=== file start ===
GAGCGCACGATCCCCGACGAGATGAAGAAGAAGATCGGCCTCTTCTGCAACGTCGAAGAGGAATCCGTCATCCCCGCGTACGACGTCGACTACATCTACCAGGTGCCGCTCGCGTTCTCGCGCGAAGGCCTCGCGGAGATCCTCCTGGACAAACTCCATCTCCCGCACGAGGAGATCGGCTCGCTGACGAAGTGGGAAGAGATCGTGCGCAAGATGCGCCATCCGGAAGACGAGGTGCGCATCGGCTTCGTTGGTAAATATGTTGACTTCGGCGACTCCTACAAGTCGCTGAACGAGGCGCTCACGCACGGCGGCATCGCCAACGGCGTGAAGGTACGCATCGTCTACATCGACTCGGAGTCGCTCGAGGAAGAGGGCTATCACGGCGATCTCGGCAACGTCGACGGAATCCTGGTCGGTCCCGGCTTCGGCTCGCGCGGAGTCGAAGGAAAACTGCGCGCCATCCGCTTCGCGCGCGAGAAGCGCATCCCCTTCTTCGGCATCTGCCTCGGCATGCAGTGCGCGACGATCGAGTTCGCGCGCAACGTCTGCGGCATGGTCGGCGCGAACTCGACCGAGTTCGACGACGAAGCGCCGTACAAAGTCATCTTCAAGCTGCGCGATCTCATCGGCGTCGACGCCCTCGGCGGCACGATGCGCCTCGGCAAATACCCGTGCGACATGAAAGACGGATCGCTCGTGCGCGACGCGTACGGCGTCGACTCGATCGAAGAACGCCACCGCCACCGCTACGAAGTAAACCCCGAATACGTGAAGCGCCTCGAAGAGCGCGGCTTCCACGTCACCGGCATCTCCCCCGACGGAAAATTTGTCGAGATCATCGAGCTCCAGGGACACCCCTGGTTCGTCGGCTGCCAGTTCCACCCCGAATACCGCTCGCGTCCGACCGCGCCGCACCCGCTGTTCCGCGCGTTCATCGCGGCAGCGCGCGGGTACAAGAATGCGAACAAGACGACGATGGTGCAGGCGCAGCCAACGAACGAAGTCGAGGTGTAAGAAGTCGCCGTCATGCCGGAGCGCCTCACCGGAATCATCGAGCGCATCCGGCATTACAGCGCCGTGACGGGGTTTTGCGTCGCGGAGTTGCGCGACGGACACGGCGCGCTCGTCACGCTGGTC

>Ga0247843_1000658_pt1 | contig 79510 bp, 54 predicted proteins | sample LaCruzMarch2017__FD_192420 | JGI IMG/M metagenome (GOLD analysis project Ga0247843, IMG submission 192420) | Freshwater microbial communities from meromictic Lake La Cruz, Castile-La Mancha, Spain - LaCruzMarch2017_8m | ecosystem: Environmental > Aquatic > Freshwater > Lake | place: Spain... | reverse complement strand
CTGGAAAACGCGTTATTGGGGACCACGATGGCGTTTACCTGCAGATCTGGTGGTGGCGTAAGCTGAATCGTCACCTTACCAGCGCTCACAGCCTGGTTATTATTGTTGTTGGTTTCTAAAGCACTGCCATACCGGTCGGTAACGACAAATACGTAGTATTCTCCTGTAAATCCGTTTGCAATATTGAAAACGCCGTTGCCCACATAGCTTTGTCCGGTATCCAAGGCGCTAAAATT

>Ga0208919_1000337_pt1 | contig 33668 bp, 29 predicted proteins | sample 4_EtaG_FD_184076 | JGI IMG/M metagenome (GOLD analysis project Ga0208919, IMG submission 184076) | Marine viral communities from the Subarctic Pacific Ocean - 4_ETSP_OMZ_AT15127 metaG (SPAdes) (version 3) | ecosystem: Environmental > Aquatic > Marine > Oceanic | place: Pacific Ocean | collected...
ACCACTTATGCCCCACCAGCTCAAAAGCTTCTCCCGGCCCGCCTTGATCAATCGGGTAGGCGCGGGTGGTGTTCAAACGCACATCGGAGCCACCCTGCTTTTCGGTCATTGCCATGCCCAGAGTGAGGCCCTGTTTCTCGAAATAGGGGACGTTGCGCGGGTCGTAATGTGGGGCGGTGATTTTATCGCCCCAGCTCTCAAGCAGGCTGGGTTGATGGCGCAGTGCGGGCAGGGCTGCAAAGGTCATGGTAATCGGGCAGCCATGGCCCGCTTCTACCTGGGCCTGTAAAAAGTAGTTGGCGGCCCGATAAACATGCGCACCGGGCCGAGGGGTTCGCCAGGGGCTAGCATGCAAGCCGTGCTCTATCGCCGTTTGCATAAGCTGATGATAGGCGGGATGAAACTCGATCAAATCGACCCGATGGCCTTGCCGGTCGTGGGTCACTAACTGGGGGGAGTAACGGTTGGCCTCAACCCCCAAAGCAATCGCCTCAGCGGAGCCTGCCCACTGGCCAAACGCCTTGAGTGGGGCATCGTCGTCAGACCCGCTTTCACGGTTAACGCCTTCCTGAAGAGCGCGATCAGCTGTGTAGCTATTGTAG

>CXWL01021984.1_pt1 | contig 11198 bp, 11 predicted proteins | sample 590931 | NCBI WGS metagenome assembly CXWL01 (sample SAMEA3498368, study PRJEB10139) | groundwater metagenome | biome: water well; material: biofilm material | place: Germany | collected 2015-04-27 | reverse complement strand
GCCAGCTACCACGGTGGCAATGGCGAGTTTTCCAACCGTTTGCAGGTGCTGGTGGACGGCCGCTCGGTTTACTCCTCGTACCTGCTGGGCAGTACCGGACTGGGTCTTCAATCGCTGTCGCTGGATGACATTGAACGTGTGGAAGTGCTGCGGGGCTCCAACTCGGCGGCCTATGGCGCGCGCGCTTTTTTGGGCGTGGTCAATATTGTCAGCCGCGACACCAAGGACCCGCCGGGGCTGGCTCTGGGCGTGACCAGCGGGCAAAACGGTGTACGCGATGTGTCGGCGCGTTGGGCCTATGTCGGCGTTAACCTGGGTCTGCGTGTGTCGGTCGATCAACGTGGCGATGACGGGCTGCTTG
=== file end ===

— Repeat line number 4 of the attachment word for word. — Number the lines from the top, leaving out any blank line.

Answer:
>Ga0208919_1000337_pt1 | contig 33668 bp, 29 predicted proteins | sample 4_EtaG_FD_184076 | JGI IMG/M metagenome (GOLD analysis project Ga0208919, IMG submission 184076) | Marine viral communities from the Subarctic Pacific Ocean - 4_ETSP_OMZ_AT15127 metaG (SPAdes) (version 3) | ecosystem: Environmental > Aquatic > Marine > Oceanic | place: Pacific Ocean | collected...